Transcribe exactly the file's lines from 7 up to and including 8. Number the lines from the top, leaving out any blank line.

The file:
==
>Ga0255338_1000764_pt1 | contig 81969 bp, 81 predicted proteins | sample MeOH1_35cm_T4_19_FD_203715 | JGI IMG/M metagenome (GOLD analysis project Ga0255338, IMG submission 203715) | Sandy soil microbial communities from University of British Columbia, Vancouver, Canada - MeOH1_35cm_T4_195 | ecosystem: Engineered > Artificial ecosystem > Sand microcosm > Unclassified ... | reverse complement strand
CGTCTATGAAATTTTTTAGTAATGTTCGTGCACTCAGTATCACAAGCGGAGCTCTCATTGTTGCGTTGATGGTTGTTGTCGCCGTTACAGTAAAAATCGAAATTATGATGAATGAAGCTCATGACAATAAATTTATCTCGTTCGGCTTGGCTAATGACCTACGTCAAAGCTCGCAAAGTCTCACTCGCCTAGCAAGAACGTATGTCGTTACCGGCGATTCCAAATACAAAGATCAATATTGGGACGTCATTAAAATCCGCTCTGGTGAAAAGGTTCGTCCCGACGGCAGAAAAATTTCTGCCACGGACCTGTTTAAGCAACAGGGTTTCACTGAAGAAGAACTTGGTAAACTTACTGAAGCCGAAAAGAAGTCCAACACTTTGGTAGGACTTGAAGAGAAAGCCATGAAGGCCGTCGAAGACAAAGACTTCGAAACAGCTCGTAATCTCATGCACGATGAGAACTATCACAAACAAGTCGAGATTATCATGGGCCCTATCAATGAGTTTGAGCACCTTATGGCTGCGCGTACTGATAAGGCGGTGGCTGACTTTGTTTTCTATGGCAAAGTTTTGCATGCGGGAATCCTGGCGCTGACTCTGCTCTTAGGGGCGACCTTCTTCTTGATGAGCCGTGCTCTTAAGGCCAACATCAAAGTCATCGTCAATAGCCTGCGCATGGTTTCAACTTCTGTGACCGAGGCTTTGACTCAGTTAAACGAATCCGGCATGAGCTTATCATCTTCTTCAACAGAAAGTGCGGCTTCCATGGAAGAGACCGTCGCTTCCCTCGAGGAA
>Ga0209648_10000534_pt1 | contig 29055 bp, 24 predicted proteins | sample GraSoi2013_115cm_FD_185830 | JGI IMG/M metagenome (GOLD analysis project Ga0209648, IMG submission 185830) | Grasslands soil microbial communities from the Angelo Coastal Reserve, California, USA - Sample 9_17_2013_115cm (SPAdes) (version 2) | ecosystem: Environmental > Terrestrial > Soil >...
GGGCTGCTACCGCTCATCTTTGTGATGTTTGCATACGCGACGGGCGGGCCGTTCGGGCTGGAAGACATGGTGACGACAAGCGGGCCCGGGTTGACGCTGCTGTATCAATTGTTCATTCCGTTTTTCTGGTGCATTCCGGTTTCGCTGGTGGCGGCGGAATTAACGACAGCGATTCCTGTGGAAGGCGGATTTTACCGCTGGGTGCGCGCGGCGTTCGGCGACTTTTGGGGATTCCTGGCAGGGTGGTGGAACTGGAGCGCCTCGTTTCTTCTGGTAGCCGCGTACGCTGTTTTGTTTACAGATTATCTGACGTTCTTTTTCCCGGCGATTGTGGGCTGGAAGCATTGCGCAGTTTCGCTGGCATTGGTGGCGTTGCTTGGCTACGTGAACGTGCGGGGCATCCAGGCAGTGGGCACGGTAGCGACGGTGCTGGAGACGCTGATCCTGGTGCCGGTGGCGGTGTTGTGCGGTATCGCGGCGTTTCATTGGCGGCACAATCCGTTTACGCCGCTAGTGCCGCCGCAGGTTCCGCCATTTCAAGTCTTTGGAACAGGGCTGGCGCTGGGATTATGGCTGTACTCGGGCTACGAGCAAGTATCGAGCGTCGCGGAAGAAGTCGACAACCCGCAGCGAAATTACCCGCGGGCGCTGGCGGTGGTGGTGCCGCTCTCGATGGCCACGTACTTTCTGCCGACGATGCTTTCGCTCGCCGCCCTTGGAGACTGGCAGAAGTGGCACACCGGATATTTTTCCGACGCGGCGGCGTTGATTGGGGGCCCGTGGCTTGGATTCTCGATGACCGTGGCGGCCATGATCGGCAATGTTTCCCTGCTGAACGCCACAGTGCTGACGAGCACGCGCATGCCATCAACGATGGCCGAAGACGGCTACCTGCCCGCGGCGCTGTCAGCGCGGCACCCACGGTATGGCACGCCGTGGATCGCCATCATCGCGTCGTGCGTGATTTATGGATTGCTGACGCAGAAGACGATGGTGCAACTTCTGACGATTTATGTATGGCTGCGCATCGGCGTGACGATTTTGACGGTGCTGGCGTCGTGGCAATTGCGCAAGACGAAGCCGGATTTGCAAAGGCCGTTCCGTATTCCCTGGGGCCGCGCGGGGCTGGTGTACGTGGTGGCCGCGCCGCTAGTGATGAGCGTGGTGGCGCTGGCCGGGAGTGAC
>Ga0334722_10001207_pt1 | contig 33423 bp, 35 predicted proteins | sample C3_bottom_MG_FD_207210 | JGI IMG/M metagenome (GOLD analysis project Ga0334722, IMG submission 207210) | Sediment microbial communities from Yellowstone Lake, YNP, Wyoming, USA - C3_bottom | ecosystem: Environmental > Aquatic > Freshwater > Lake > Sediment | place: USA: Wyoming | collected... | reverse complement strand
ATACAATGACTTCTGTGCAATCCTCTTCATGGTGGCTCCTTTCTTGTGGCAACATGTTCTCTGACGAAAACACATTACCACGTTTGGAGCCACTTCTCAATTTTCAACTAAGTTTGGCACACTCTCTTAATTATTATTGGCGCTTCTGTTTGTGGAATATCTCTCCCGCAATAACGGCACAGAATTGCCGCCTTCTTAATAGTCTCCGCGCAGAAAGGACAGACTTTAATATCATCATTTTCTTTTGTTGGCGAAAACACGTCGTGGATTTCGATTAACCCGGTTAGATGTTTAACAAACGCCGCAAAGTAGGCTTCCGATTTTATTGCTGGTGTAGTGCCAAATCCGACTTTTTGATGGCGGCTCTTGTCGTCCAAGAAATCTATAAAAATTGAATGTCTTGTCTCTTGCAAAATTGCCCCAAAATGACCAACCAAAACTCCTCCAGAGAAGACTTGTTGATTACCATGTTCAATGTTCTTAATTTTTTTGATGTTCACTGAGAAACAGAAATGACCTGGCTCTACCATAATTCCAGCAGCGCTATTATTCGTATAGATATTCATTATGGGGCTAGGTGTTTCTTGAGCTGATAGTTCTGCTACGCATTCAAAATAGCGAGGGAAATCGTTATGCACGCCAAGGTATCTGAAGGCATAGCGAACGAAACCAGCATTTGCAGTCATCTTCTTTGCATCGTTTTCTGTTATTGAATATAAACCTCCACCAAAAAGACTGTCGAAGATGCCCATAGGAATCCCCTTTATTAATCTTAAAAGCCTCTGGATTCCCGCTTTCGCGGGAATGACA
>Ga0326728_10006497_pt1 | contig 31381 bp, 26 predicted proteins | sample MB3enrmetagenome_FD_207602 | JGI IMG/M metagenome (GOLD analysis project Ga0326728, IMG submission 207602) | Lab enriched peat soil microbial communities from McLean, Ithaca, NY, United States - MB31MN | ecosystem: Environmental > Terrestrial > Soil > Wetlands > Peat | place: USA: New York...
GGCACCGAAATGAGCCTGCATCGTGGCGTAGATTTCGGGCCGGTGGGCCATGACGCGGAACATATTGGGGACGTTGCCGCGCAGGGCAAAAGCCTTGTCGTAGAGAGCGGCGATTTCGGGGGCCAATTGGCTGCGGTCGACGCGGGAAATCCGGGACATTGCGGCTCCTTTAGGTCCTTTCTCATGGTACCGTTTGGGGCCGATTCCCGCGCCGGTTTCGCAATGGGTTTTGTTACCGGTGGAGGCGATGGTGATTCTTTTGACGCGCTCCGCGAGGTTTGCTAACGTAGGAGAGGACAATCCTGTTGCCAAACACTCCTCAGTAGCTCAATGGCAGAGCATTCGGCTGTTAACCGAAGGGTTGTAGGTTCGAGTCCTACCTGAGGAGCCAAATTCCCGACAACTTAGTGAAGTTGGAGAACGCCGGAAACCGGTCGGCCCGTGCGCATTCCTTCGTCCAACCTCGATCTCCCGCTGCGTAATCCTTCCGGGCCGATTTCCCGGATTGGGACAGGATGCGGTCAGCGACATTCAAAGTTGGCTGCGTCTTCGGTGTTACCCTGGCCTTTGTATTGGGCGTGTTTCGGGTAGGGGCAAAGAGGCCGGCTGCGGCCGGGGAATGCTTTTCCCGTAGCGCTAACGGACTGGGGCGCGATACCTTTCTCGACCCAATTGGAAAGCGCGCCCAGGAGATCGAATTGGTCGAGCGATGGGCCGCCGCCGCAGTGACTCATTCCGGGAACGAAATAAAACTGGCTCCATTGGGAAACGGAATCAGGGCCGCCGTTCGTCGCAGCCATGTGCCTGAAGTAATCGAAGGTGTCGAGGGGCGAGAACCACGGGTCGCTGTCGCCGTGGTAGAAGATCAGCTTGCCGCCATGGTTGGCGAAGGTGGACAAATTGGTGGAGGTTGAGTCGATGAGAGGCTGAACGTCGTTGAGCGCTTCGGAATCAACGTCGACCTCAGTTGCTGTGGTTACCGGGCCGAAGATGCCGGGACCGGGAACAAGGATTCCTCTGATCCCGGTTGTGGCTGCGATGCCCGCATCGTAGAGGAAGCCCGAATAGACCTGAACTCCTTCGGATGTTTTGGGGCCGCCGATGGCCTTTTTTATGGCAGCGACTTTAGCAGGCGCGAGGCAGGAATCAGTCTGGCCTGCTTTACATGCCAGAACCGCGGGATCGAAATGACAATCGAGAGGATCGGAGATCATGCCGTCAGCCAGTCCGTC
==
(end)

>Ga0326728_10006497_pt1 | contig 31381 bp, 26 predicted proteins | sample MB3enrmetagenome_FD_207602 | JGI IMG/M metagenome (GOLD analysis project Ga0326728, IMG submission 207602) | Lab enriched peat soil microbial communities from McLean, Ithaca, NY, United States - MB31MN | ecosystem: Environmental > Terrestrial > Soil > Wetlands > Peat | place: USA: New York...
GGCACCGAAATGAGCCTGCATCGTGGCGTAGATTTCGGGCCGGTGGGCCATGACGCGGAACATATTGGGGACGTTGCCGCGCAGGGCAAAAGCCTTGTCGTAGAGAGCGGCGATTTCGGGGGCCAATTGGCTGCGGTCGACGCGGGAAATCCGGGACATTGCGGCTCCTTTAGGTCCTTTCTCATGGTACCGTTTGGGGCCGATTCCCGCGCCGGTTTCGCAATGGGTTTTGTTACCGGTGGAGGCGATGGTGATTCTTTTGACGCGCTCCGCGAGGTTTGCTAACGTAGGAGAGGACAATCCTGTTGCCAAACACTCCTCAGTAGCTCAATGGCAGAGCATTCGGCTGTTAACCGAAGGGTTGTAGGTTCGAGTCCTACCTGAGGAGCCAAATTCCCGACAACTTAGTGAAGTTGGAGAACGCCGGAAACCGGTCGGCCCGTGCGCATTCCTTCGTCCAACCTCGATCTCCCGCTGCGTAATCCTTCCGGGCCGATTTCCCGGATTGGGACAGGATGCGGTCAGCGACATTCAAAGTTGGCTGCGTCTTCGGTGTTACCCTGGCCTTTGTATTGGGCGTGTTTCGGGTAGGGGCAAAGAGGCCGGCTGCGGCCGGGGAATGCTTTTCCCGTAGCGCTAACGGACTGGGGCGCGATACCTTTCTCGACCCAATTGGAAAGCGCGCCCAGGAGATCGAATTGGTCGAGCGATGGGCCGCCGCCGCAGTGACTCATTCCGGGAACGAAATAAAACTGGCTCCATTGGGAAACGGAATCAGGGCCGCCGTTCGTCGCAGCCATGTGCCTGAAGTAATCGAAGGTGTCGAGGGGCGAGAACCACGGGTCGCTGTCGCCGTGGTAGAAGATCAGCTTGCCGCCATGGTTGGCGAAGGTGGACAAATTGGTGGAGGTTGAGTCGATGAGAGGCTGAACGTCGTTGAGCGCTTCGGAATCAACGTCGACCTCAGTTGCTGTGGTTACCGGGCCGAAGATGCCGGGACCGGGAACAAGGATTCCTCTGATCCCGGTTGTGGCTGCGATGCCCGCATCGTAGAGGAAGCCCGAATAGACCTGAACTCCTTCGGATGTTTTGGGGCCGCCGATGGCCTTTTTTATGGCAGCGACTTTAGCAGGCGCGAGGCAGGAATCAGTCTGGCCTGCTTTACATGCCAGAACCGCGGGATCGAAATGACAATCGAGAGGATCGGAGATCATGCCGTCAGCCAGTCCGTC